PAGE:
64. Shaik, Y.B.; Castellani, M.L.; Perrella, A.; Conti, F.; Salini, V.; Tete, S.; Madhappan, B.; Vecchiet, J.; De Lutiis, M.A.; Caraffa, A.; et al. Role of quercetin (a natural herbal compound) in allergy and inflammation. J. Biol. Regul. Homeost. Agents 2006, 20, 47–52.
  65. Chirumbolo, S.; Marzotto, M.; Conforti, A.; Vella, A.; Ortolani, R.; Bellavite, P. Bimodal action of the flavonoid quercetin on basophil function: An investigation of the putative biochemical targets. Clin. Mol. Allergy 2010, 8, 13.
  66. Ansari, P.; Choudhury, S.T.; Seidel, V.; Rahman, A.B.; Aziz, M.A.; Richi, A.E.; Rahman, A.; Jafrin, U.H.; Hannan, J.M.A.; Abdel-Wahab, Y.H.A. Therapeutic Potential of Quercetin in the Management of Type-2 Diabetes Mellitus. Life 2022, 12, 1146.
  67. Tsai, C.F.; Chen, G.W.; Chen, Y.C.; Shen, C.K.; Lu, D.Y.; Yang, L.Y.; Chen, J.H.; Yeh, W.L. Regulatory Effects of Quercetin on M1/M2 Macrophage Polarization and Oxidative/Antioxidative Balance. Nutrients 2021, 14, 67.
  68. D’Alessandris, C.; Lauro, R.; Presta, I.; Sesti, G. C-reactive protein induces phosphorylation of insulin receptor substrate-1 on Ser307 and Ser 612 in L6 myocytes, thereby impairing the insulin signalling pathway that promotes glucose transport. Diabetologia 2007, 50, 840–849.
  69. Chuang, C.C.; Martinez, K.; Xie, G.; Kennedy, A.; Bumrungpert, A.; Overman, A.; Jia, W.; McIntosh, M.K. Quercetin is equally or more effective than resveratrol in attenuating tumor necrosis factor--mediated inflammation and insulin resistance in primary human adipocytes. Am. J. Clin. Nutr. 2010, 92, 1511–1521.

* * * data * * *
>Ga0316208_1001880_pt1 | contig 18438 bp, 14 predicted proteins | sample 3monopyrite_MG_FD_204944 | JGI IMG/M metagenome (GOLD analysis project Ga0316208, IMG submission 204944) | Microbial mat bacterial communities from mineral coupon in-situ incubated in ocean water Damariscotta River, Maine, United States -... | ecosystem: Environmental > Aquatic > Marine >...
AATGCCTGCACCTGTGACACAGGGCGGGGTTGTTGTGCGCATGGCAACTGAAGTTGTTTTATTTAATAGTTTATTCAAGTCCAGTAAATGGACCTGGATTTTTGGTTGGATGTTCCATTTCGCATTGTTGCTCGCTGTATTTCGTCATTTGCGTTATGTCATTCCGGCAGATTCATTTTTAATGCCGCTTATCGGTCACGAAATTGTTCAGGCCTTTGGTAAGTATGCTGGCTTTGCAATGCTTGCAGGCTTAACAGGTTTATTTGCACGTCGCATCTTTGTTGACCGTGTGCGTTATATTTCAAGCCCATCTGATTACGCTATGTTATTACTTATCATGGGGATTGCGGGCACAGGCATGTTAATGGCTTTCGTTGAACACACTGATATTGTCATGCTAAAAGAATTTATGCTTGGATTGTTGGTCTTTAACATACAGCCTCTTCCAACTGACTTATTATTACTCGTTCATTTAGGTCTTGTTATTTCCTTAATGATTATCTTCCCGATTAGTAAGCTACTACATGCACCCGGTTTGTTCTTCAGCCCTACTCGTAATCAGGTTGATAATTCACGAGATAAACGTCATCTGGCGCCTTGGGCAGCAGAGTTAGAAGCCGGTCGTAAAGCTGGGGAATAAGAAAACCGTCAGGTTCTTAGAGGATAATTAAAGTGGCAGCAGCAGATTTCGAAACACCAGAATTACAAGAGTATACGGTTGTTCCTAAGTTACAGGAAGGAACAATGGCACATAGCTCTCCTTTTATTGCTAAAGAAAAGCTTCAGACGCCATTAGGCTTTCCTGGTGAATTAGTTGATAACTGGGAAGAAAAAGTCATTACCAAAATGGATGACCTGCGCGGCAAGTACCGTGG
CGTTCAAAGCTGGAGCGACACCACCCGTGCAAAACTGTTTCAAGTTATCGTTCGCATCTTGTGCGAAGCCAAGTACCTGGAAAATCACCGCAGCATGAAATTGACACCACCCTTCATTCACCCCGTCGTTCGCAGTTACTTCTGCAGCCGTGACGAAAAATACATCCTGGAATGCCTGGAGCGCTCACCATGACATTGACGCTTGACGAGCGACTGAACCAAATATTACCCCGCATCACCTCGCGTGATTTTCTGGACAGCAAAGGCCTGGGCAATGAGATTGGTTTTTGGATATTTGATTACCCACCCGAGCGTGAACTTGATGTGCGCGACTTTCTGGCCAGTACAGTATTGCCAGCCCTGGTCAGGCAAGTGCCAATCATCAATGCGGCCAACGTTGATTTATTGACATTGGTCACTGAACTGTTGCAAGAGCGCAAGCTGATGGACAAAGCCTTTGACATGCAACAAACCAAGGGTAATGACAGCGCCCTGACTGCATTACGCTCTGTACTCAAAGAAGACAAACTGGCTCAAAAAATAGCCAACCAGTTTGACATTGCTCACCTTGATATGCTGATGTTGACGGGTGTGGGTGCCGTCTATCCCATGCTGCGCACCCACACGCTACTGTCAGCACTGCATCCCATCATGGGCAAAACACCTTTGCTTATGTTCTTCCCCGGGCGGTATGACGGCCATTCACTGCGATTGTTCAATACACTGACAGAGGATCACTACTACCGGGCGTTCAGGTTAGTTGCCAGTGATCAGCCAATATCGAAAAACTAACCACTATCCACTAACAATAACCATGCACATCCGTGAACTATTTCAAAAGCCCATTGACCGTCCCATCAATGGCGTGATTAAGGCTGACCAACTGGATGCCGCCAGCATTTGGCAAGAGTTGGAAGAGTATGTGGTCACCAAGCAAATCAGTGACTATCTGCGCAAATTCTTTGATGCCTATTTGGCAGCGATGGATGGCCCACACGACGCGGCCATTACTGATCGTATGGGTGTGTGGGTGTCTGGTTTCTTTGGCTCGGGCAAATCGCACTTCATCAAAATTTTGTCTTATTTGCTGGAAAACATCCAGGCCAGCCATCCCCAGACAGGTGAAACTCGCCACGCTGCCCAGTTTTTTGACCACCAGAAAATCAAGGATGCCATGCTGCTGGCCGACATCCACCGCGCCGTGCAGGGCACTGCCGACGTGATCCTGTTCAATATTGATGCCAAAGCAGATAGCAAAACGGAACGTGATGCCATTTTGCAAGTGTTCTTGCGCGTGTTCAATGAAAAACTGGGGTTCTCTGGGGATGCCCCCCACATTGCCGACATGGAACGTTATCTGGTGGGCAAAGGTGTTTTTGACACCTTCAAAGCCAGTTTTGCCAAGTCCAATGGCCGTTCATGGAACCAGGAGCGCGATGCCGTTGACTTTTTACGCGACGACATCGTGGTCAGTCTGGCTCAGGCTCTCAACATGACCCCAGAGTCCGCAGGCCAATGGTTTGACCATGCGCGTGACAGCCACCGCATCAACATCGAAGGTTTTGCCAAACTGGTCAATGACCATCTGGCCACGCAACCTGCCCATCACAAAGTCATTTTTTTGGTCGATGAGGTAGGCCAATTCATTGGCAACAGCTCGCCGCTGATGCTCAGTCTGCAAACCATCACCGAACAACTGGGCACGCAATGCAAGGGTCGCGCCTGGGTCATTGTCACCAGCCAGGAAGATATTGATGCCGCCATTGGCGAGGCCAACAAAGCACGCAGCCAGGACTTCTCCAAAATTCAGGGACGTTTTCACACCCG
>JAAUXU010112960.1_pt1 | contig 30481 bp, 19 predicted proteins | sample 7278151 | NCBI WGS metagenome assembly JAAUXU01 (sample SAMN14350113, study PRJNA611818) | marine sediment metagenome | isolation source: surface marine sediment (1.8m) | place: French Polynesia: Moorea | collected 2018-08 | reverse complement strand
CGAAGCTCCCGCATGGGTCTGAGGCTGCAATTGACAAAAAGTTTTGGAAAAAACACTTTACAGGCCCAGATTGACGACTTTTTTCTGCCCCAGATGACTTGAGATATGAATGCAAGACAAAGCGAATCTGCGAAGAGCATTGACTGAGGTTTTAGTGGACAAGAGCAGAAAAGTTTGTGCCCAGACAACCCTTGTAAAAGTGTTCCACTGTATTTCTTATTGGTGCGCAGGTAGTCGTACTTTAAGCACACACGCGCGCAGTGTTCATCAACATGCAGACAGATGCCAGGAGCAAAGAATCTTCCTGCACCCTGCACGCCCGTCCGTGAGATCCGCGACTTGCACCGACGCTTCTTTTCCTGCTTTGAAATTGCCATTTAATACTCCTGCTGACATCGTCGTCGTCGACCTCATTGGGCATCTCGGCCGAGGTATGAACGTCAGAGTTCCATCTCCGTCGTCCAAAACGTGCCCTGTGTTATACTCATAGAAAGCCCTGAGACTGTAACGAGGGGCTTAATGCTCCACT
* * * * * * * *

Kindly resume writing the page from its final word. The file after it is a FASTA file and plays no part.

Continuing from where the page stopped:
70. Dunaif, A. Insulin resistance and the polycystic ovary syndrome: Mechanism and implications for pathogenesis. Endocr. Rev. 1997, 18, 774–800.
  71. Mihanfar, A.; Nouri, M.; Roshangar, L.; Khadem-Ansari, M.H. Therapeutic potential of quercetin in an animal model of PCOS: Possible involvement of AMPK/SIRT-1 axis. Eur. J. Pharmacol. 2021, 900, 174062.
  72. Khorshidi, M.; Moini, A.; Alipoor, E.; Rezvan, N.; Gorgani-Firuzjaee, S.; Yaseri, M.; Hosseinzadeh-Attar, M.J. The effects of quercetin supplementation on metabolic and hormonal parameters as well as plasma concentration and gene expression of resistin in overweight or obese women with polycystic ovary syndrome. Phytother. Res. 2018, 32, 2282–2289.